New taxes to curb speculators using home sale loophole
Government may act over sellers who cash in on rocketing prices
New taxes aimed at discouraging domestic property speculators from cashing in on rocketing house prices could be introduced in the forthcoming Budget.
The Government is examining sweeping changes to capital gains tax relief on residential properties over fears people are taking advantage of the property market.
Department of Finance officials believe a tax loophole has emerged which is allowing property speculators to ''flip'' houses without paying taxes.
New budget measure will aim to ensure homeowners are not unfairly benefiting from the housing market while other people are struggling to find accommodation.
The move could see the introduction of caps on how many times a homeowner can avail of tax relief on the sale of a family home within a certain period of time.
Department of Finance sources said there is evidence of people applying for tax relief on family home sales numerous times in short periods of time.
At present, homeowners can apply for ''principal private residence relief'' on the sale of their homes which exempts them from 33pc capital gains tax. The relief allows property owners to transfer or sell a property tax free if that property was their main residence while they owned it.
However, Government sources believe some people are "going beyond the spirit" of the tax relief and cashing in on the housing market.
The source said people who apply for the tax relief on two or three different properties in a short time period should be asked to contribute by the Revenue Commissioner
"There are people cleverly increasing their wealth by tapping into the market and paying no tax," the source said.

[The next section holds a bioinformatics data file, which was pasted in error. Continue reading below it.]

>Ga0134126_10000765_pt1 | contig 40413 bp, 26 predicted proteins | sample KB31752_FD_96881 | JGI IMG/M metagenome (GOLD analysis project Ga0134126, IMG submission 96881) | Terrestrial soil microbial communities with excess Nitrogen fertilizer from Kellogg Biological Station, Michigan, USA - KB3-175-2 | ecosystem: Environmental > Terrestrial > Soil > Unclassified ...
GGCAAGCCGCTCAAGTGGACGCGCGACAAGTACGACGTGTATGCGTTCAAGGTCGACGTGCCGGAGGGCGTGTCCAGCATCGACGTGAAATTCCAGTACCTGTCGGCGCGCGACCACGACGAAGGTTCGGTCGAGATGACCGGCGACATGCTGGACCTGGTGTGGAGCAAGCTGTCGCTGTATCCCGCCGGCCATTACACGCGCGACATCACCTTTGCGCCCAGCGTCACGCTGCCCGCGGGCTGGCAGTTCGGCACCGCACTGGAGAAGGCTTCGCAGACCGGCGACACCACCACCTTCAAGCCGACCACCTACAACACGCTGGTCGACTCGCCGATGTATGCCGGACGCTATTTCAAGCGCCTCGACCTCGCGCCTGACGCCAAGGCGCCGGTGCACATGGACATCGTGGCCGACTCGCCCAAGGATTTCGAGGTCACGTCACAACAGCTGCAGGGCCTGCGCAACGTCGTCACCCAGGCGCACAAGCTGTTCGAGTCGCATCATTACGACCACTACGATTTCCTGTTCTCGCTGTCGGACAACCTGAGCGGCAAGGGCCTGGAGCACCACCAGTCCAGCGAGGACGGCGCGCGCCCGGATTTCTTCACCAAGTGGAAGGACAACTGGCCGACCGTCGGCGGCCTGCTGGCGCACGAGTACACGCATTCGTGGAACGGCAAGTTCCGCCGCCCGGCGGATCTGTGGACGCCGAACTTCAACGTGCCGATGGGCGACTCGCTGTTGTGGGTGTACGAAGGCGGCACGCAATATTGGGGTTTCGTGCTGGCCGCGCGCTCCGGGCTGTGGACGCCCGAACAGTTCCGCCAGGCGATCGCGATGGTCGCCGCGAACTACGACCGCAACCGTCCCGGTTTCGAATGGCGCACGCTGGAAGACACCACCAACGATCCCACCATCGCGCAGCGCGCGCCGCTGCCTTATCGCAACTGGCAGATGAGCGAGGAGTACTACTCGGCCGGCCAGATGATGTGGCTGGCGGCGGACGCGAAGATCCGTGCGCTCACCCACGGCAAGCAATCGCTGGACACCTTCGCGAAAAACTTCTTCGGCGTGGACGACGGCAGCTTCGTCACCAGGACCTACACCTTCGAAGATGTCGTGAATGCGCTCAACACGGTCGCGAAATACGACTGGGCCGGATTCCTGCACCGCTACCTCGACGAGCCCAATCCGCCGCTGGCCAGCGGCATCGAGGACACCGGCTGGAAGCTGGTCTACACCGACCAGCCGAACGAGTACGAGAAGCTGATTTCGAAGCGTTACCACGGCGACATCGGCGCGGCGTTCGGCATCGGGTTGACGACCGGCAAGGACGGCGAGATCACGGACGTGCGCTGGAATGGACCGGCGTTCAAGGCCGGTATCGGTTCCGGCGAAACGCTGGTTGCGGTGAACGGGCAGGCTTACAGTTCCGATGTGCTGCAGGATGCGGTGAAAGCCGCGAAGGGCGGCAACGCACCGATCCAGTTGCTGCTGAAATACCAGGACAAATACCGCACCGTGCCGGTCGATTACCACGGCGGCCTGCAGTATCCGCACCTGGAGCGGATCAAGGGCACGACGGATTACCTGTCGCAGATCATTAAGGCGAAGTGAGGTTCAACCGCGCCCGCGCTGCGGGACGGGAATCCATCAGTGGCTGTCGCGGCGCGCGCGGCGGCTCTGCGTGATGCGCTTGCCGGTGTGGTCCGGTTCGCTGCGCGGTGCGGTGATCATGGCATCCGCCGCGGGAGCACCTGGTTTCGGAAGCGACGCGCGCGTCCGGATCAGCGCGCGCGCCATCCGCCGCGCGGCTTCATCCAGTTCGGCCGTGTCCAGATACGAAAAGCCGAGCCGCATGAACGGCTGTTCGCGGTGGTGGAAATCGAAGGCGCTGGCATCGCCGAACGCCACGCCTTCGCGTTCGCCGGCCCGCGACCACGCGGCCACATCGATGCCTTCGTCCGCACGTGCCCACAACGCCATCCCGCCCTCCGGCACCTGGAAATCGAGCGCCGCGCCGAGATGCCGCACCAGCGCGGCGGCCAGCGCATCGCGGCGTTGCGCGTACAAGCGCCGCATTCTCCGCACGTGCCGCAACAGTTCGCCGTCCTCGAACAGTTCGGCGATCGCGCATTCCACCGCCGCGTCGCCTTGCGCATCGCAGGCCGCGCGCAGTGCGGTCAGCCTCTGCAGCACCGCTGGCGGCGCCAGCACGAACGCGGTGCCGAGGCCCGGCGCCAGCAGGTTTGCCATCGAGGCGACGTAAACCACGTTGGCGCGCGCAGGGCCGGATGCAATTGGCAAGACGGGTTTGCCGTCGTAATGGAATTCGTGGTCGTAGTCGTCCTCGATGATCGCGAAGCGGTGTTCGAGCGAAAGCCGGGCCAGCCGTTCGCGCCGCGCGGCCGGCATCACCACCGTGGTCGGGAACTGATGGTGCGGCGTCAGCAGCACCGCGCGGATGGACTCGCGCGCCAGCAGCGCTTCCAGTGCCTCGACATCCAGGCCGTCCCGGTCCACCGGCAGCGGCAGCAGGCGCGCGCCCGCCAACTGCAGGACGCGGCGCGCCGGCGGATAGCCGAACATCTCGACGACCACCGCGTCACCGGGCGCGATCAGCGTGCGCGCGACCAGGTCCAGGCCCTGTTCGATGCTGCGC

"People are doing nothing wrong but they are using the system to benefit themselves and we are looking to find the areas where we can charge people something in a fair way," the source said.
The Department of Finance source said the Government was looking at closing down the "loophole" so they can generate more income to increase the entry point for the top rate of tax. Finance Minister Paschal Donohoe last week revealed he has around €266m to spend in the budget on tax cuts for middle income earners.
At the launch of the Summer Economic Statement, Mr Donohoe said he wanted to focus his tax measures on removing more taxpayers from the higher tax band.
Currently, workers are paying 40pc tax on all earnings over €34,550. Under the confidence and supply agreement with Fianna Fail, the Government has also committed to reducing the Universal Social Charge (USC). Last year, Fianna Fail and Fine Gael clashed over increasing the tax bands in favourite of reducing USC.
The Government has €3.4bn available for Budget 2019 but €2.6bn of this has already been pre-committed.
This includes €1.5bn set aside for capital developments, primarily in the areas of housing and transport. Another €400m is earmarked for public sector pay increases.
In total, Mr Donohoe will have €800m for new spending measures and tax cuts.